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The Real Costs of Medical Malpractice

Lavern’s Law, a bill sponsored by the majority of the New York State Senate which would have helped countless victims of medical malpractice receive justice in court, passed the Assembly with “overwhelming bipartisan support” and was endorsed by Governor Andrew M. Cuomo. However, this summer, Senate majority leader John J. Flanagan (R-NY) effectively killed the bill by not allowing an official vote.

The bill was named for Lavern Wilkinson, a woman from Brooklyn whose curable lung cancer was left untreated when Kings County Hospital doctors did not alert her of a “suspicious mass” identified by an X-ray taken three years prior; this resulted in Lavern’s death. Her daughter was then barred from filing a negligence lawsuit against the hospital because, in the state of New York, a victim must file a lawsuit within two and a half years of the time of the medical mistake rather than the time when the error “was discovered or should have been discovered.” The latter, which seems more reasonable, is the law in 44 U.S. states, and Lavern’s Law was dedicated to adding New York to that list.

Hospitals can be dangerous places, no matter how important it is that we are safe and secure within them. The Institute of Medicine at the National Academy of Sciences published a study in 1999, titled “To Err is Human,” which found that patient deaths in hospitals due to medical errors exceeded 44,000 per year; in 2011, the journal HealthAffairs found that the number of “avoidable deaths” may be ten times higher than that. Injuries due to negligence, meanwhile, are believed to be in the hundreds of thousands.

Much of the opposition to Lavern’s Law came from health care/hospital lobbyists, supposedly concerned that it would create more lawsuits for medical malpractice. It’s important to note, however, that very few medical malpractice cases result in a legal claim; a 2013 study put the rate at about 1%. Also, of about 7,400 formal complaints against New York-based doctors from 2011 to 2013, less than 4% – only about 287 per year – actually resulted in serious sanctions, such as the restriction, suspension, or forfeit of a physician’s license.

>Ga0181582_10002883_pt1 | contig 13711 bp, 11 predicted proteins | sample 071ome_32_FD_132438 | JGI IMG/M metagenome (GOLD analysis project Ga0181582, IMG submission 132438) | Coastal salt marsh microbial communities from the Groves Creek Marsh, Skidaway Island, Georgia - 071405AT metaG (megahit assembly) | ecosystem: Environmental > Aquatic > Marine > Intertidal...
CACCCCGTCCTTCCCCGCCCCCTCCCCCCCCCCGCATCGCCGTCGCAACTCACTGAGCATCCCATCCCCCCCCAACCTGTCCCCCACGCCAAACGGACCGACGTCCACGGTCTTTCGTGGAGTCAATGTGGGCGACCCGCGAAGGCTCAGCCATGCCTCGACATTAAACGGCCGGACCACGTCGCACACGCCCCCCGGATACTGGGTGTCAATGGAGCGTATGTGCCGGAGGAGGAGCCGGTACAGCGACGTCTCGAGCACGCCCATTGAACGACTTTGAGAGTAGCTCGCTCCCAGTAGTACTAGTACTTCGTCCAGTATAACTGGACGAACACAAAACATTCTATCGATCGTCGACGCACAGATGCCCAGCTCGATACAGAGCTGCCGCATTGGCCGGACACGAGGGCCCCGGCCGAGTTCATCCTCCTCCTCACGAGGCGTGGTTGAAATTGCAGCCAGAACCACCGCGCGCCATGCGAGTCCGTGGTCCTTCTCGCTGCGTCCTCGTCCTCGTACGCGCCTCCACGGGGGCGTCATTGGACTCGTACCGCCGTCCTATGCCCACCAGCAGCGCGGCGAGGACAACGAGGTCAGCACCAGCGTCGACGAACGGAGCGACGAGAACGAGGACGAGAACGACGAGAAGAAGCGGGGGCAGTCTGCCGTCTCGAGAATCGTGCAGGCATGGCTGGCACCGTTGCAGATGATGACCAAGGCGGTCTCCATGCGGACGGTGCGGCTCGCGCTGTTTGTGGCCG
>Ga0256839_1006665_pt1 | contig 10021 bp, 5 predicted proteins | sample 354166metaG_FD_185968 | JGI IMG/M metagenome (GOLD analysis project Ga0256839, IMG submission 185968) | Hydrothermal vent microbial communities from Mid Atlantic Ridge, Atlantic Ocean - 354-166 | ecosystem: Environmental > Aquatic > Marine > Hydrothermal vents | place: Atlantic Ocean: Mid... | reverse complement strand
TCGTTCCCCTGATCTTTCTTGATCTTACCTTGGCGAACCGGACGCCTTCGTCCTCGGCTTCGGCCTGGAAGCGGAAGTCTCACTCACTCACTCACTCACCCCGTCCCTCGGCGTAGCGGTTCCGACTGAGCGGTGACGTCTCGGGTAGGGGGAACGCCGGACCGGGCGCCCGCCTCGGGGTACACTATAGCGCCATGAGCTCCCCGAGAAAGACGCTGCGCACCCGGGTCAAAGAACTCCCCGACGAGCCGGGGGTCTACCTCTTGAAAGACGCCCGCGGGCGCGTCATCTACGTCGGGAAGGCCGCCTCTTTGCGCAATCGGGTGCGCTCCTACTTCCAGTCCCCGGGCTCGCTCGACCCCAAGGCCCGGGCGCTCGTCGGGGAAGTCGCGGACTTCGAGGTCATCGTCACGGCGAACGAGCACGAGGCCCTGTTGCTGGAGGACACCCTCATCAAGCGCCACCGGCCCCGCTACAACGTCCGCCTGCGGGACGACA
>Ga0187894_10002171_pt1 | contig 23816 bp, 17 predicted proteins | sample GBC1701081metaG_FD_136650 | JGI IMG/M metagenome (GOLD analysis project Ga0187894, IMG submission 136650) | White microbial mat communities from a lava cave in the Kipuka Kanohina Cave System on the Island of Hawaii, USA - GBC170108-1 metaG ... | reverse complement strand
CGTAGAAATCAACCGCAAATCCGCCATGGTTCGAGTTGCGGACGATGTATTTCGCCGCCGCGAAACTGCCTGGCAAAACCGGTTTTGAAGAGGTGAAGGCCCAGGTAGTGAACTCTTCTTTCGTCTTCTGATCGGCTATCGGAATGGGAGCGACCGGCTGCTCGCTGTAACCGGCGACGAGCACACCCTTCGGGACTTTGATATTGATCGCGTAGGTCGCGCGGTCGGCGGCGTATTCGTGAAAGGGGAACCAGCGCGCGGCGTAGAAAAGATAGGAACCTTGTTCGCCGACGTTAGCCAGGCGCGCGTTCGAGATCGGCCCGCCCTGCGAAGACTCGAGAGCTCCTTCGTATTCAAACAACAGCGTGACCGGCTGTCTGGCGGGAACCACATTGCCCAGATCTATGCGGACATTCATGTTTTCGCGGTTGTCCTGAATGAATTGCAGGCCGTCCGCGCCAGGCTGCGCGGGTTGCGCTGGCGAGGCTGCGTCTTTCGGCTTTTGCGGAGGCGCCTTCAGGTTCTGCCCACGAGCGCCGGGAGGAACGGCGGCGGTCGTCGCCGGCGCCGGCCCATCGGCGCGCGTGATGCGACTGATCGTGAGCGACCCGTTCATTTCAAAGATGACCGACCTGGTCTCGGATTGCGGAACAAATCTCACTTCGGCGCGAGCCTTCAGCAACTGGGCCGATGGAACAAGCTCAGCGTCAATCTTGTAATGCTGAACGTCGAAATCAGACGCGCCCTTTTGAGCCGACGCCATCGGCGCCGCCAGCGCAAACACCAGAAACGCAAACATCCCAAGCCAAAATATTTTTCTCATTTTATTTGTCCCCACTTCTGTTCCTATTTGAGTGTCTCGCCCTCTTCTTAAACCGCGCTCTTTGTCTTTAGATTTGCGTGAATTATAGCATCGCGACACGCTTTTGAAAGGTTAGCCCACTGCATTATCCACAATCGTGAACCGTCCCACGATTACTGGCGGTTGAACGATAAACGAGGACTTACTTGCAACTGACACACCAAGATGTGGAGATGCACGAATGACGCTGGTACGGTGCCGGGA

It is Albany’s shame that Lavern’s Law was not put to a final vote despite its impressive momentum and bipartisan support, but its cause continues to show promise: it is estimated that only 6% of all doctors are responsible for up to 58% of all medical malpractice claims between 1991 and 2005, and state licensing agencies have plenty of room for improvement at keeping the “worst of the worst” out of formal practice. The lobbyists will never go down without a fight, but New Yorkers and all Americans alike will continue to fight against medical malpractice until laws like Lavern’s Law are established in each of the remaining states.

If you or a loved one has been a victim of medical malpractice or negligence, contact Mike Agruss Law, LLC for a free consultation. We are a Chicago-based injury law firm representing individuals (and their families) who have suffered an injury in an accident. We will handle your case quickly and advise you every step of the way, and we will not hesitate to go to trial for you.

Lastly, Mike Agruss Law is not paid attorneys’ fees unless we win your case. Our no-fee promise is that simple. You have nothing to risk when you hire us – only the opportunity to seek justice.

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